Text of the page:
This conclusion comes from a remarkable investigation. The mayors wanted to how prohibited purchasers could get a gun online and how often this occurred. They looked at 13,298 “want-to-buy” listings on Armslist.com between this past February and May, and found that 1,430 of the classified ads had phone numbers or emails. Then, using reverse phone number directories, they identified 607 of those people and scanned court records for files that would bar gun ownership, such as felony and drug convictions, or domestic violence convictions of protective orders. They then called these 607 people to verify identities, eliminating six people who either posted the ad for someone else or had the same name as a prohibited person.
What the mayors found debunked one of the National Rifle Association’s talking points. The NRA, which once supported FBI background checks before more recently opposing them, often states that criminals will not try to legally buy guns.
“The report demonstrates that their claim is both false and true,” the mayors countered. “Criminals undeniably do submit to background checks: in 2010 alone, federal and state checks blocked more than 150,000 gun sales to prohibited buyers. But criminals also undeniably avoid background checks—by exploiting the private sale loophole.”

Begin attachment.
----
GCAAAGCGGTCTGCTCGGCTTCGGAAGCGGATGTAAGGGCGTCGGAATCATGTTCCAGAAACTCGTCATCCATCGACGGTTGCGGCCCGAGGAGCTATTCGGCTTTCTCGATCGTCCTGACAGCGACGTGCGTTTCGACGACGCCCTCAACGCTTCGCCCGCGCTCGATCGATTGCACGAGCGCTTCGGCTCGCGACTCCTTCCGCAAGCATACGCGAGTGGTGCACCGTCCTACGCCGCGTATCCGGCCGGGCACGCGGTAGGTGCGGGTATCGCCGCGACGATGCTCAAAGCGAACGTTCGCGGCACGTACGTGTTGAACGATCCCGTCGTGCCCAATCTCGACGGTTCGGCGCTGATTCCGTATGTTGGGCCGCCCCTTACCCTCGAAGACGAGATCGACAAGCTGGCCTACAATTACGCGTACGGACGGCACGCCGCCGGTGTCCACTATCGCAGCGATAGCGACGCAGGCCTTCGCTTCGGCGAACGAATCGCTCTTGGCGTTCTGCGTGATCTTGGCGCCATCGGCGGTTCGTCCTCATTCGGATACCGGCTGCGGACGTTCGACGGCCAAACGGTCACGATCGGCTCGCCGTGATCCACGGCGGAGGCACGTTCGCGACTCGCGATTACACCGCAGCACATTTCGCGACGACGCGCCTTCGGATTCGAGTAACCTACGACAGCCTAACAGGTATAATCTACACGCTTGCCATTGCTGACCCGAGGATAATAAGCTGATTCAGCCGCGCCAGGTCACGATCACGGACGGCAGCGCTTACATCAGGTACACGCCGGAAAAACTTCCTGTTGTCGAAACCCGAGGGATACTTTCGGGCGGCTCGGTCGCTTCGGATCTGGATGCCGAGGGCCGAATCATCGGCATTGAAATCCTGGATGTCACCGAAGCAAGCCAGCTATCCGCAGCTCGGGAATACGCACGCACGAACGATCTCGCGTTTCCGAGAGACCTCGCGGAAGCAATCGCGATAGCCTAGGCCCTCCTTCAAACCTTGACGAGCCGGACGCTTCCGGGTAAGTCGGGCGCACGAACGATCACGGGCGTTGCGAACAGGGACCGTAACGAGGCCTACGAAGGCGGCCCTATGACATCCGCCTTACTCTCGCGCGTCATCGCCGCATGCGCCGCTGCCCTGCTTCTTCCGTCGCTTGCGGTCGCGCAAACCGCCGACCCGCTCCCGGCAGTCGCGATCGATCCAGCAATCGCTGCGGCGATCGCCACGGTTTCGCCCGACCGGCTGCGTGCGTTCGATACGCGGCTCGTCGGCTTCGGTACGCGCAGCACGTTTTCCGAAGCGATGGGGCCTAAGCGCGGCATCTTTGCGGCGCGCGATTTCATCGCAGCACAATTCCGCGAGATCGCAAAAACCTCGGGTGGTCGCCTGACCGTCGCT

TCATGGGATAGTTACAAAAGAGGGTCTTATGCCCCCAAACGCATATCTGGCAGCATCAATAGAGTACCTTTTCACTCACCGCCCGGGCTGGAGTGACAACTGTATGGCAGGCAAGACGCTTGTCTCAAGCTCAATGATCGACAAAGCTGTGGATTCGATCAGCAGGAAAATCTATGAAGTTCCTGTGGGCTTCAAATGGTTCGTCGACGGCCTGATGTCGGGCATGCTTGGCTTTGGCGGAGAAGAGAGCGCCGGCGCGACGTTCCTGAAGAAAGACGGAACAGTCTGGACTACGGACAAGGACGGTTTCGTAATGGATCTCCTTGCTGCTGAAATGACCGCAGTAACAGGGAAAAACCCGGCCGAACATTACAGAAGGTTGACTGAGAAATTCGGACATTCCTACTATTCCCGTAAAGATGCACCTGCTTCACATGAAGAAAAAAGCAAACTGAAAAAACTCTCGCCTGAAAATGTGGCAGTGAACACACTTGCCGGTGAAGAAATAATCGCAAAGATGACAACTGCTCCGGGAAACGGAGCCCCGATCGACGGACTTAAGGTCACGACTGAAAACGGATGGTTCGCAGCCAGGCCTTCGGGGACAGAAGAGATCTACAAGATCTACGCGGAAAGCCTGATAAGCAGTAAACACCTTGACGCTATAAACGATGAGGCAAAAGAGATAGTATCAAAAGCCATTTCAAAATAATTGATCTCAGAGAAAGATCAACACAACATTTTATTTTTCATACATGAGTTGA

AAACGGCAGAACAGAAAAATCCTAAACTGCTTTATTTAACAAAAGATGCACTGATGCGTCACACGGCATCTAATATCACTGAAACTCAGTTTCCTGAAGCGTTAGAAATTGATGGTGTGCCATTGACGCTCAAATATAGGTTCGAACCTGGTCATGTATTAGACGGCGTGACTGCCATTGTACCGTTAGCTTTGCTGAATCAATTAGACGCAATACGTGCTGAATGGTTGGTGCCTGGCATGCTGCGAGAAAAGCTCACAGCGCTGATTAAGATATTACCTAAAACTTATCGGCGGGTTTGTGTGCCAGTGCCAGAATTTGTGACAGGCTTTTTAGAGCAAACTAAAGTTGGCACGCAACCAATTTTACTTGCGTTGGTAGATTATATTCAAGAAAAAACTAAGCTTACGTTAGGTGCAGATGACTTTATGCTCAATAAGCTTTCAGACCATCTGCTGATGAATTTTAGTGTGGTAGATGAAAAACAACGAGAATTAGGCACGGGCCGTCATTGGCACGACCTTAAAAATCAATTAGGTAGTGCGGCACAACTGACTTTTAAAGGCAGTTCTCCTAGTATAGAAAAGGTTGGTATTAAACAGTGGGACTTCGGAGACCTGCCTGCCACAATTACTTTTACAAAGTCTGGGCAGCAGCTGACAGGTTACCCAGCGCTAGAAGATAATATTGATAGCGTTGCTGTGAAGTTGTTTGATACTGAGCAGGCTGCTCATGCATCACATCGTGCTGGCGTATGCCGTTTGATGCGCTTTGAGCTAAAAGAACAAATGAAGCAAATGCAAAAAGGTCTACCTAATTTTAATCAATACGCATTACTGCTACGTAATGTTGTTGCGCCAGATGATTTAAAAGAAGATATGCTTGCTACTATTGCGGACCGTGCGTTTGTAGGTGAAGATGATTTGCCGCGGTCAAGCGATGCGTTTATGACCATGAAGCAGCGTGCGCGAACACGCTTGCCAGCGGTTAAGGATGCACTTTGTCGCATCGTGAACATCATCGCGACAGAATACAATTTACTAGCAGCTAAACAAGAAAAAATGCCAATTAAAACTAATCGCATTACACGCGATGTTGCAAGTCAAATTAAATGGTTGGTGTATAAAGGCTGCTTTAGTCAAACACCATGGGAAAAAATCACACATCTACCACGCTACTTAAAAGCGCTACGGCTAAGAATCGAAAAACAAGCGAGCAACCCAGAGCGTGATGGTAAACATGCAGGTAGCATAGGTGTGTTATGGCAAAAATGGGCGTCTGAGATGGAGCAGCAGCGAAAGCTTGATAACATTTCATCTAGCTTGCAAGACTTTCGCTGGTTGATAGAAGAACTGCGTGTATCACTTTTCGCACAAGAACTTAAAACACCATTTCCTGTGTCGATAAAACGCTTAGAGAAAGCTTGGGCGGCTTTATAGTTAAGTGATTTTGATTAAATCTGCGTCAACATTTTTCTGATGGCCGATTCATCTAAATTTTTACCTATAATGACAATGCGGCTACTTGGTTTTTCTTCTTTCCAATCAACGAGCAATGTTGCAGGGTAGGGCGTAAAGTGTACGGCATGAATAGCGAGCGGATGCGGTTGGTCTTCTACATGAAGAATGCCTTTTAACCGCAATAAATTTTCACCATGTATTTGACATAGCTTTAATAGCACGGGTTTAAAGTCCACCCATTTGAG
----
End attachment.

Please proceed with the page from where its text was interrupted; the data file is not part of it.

The loophole in 34 states allows people buying guns from another state resident to avoid the federal background check. When comparing the percentage of gun buyers who were stopped by background checks—by gun dealers who ping a database that allows the sale to continue or stops it—the mayors’ found that 3.3 percent of the 600 gun buyers they tracked at Armslist.com would have been stopped. That “share of criminals purchasing guns” was nearly four times higher than those blocked by the FBI’s checks.
States with the private sale loophole have more gun-related violence, the mayors found, citing statistics on women shot to death by intimate partners, law enforcement killed with handguns, assaults and suicide. They point to Missouri as the state best illustrating this disparity. Before August 2007 when the state repealed its purchase permit law, it had fewer firearms homocides, and fewer guns used in crimes were bought in the state.